Freedivers in the old world in a glance.

Who the first divers were, we don't know. Nor can we be sure why they dived, thought it's fairly safe to assume that fishing foro mollusks, crustaceans, and other food was amajor reason. We do know that mean were diving as early as 4500 B.C., archeologists have unearthed shells in Mesopotamia that must have come up from the seafloor. But there is a gap in the history of diving of more than a thousand years_until the Theban VI Dynasty in Eygept, around 3200 B.C. many of the archeological sites there infdicates that freediving was wide spread fro the shells the ornaments were made from could have been obtained only by diving... Evidence suggests that diving became more widespread, with artifacts and ornaments made from shells indicating the practice of diving for these resources. The exact techniques used by these ancient freedivers remain unknown, but it is likely that they employed simple breath-holding methods and rudimentary tools for collecting underwater resources. Over time, as civilizations developed along coastlines and near bodies of water, the practice of freediving likely expanded. Ancient cultures such as the Minoans, Phoenicians, and Greeks were known to engage in maritime activities, including fishing and trade, which likely involved some form of freediving for resource gathering. In the Old World, freediving continued to be an integral part of coastal communities' livelihoods. The techniques and equipment used by freedivers would have evolved gradually over centuries, driven by the need for more efficient and effective ways to extract resources from the sea. While historical records may be scarce, the artifacts and remnants of ancient civilizations provide glimpses into the presence and significance of freediving in the old world. The development of freediving as a skill and profession likely played a crucial role in shaping the relationships between these early societies and the marine environment.


Since it is the CO2 level in the blood that gives the body the “state of breath hold”, low CO2 levels can lead to a hypoxic blackout due to delayed (if any) previous warning symptoms...

Reduced blood flow to the brain Low CO2 (hypocapnia) can decrease the blood flow to the brain, due to a constriction of blood vessels to the brain (cerebral vasoconstriction). This reduces the Oxygen supply to the brain. Extreme states of cerebral vasoconstriction caused by hypocapnia can lead to a blackout while the freediver is still breathing at the surface. Hyperventilation decreases breath-hold capability Many of the Oxygen-conserving mechanisms as described in “The Mammalian Dive Response (MDR)” are triggered or supported by rising Carbon Dioxide levels in the blood during apnea. Hypocapnia inhibits the MDR and thus the body will not conserve energy (Oxygen) to the same extent as it would during a breath hold that has been started with a normal level of CO2. After hyperventilation, a hypoxic state is thus reached sooner than in a breath hold prepared by a relaxation exercise according to normal ventilation. Bohr effect Low CO2 (hypocapnia) renders the blood more alkaline. This in turn makes the bond between haemoglobin and Oxygen stronger! As a result, the bonded O2 in the blood is less likely to be released to tissues. This is known as the Bohr effect. During a breath hold, the saturation with Oxygen decreases. Starting with an average saturation of 96–98%, the freediver would black out when reaching roughly 45%. This is very unlikely to happen as the maximum tolerance of Carbon Dioxide is reached considerably earlier, allowing the freediver to end the breath hold well in time. Hyperventilating does not change the level of Oxygen saturation in the blood, but it decreases its content of CO2. During a subsequent breath hold, symptoms of rising CO2 are thus delayed, and 45% of Oxygen saturation can be reached before CO2 levels surpass tolerable levels. This is why hyperventilation leads to blackout. Lower than normal CO2 levels delay the energy-conserving effects of the mammalian dive response and enhance the bonding between hemoglobin and Oxygen, reducing the release of Oxygen to tissues (Bohr effect). The freediver thus depletes his O2 reserves faster and blacks out earlier.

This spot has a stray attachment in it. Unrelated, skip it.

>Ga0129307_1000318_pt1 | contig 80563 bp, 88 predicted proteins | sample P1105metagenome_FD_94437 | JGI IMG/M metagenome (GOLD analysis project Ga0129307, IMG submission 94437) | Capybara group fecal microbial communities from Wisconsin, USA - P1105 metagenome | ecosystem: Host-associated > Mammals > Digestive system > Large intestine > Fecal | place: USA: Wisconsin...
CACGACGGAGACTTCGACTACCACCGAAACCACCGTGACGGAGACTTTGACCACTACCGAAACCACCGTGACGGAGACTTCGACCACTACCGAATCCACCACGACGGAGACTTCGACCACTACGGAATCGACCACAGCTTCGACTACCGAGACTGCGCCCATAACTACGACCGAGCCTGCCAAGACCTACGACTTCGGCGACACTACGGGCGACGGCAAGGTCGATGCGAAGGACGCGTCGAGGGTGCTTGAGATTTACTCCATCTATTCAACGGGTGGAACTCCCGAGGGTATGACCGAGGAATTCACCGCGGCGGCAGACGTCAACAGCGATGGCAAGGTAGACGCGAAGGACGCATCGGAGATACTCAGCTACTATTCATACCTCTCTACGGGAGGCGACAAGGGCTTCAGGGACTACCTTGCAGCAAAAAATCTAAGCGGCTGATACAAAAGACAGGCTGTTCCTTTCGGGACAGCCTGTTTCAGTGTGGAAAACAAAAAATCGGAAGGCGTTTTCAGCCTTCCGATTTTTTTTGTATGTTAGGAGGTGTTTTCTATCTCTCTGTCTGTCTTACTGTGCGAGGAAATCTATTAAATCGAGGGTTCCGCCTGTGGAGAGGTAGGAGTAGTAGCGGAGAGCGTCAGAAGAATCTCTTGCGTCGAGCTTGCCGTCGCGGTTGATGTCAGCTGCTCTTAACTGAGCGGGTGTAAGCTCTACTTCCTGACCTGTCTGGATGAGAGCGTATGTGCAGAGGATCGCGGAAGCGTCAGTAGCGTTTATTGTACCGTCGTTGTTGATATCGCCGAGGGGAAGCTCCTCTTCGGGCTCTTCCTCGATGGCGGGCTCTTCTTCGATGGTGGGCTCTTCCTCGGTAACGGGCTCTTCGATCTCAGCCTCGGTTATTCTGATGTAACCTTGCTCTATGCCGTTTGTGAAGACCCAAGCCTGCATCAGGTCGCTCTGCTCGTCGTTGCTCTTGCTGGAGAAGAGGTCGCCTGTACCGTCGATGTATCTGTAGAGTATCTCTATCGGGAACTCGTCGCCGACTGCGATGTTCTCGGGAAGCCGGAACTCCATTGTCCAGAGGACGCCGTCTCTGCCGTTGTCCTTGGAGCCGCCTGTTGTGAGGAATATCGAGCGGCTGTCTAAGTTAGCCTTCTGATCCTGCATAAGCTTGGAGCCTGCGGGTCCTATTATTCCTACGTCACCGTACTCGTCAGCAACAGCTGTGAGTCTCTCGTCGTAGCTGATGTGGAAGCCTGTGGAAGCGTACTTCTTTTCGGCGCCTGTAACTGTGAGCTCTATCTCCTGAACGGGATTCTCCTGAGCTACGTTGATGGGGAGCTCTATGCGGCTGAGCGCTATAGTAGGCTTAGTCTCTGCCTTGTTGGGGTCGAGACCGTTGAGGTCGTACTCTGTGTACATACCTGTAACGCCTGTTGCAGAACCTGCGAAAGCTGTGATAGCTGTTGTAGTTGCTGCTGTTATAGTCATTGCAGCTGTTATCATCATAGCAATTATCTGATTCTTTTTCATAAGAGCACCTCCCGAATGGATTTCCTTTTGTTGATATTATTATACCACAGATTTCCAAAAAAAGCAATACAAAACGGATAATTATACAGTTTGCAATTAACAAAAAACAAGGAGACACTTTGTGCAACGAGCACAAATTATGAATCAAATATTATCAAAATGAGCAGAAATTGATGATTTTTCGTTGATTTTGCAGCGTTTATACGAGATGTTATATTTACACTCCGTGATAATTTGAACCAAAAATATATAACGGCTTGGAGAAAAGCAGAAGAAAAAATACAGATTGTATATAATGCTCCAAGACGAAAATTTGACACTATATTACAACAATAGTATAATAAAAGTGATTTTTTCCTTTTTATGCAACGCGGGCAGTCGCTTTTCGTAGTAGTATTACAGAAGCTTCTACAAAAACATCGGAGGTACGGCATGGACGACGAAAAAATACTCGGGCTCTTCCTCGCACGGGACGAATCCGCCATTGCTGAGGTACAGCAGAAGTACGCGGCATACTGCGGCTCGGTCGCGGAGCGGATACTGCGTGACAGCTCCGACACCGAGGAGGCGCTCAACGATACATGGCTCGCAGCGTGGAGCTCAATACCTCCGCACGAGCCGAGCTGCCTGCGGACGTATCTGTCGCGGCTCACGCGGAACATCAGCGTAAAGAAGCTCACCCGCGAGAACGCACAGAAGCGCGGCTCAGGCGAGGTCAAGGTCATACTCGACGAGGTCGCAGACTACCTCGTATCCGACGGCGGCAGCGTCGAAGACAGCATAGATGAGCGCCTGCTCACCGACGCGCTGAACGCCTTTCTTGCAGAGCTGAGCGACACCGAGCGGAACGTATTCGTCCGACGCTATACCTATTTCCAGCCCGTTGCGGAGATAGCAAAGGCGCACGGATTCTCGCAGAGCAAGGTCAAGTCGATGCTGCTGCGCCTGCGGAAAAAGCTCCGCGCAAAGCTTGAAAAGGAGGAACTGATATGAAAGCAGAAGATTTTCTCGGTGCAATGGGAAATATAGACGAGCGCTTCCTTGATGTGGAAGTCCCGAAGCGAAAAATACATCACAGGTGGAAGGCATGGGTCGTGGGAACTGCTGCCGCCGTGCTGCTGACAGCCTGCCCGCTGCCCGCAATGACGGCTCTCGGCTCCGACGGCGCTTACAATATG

Barotrauma is a general term for any physical damage caused by a difference in pressure inside one of the air-filled cavities of the body and the surrounding water pressure....
In diving, barotrauma can appear both during descent and ascent (reverse block).
An eardrum perforation or rupture manifests itself with sharp pain. the patiant might also experience vertigo and loss of direction. If the eardrum is damaged, there will also be a temporary loss of hearing to a certain extent. As a consequence of an eardrum injury, water will enter the middle ear and there is a high risk of infection.
Middle Ear Barotrauma:
Blood is forced into the middle ear If the diver fail to equalize and do not stop descening, blood and other fluids might be forced into the middle ear, partially or even filling it. This is called a middle ear barotrauma. The fluid in the middle ear is a great risk of infection. Seek medical attention!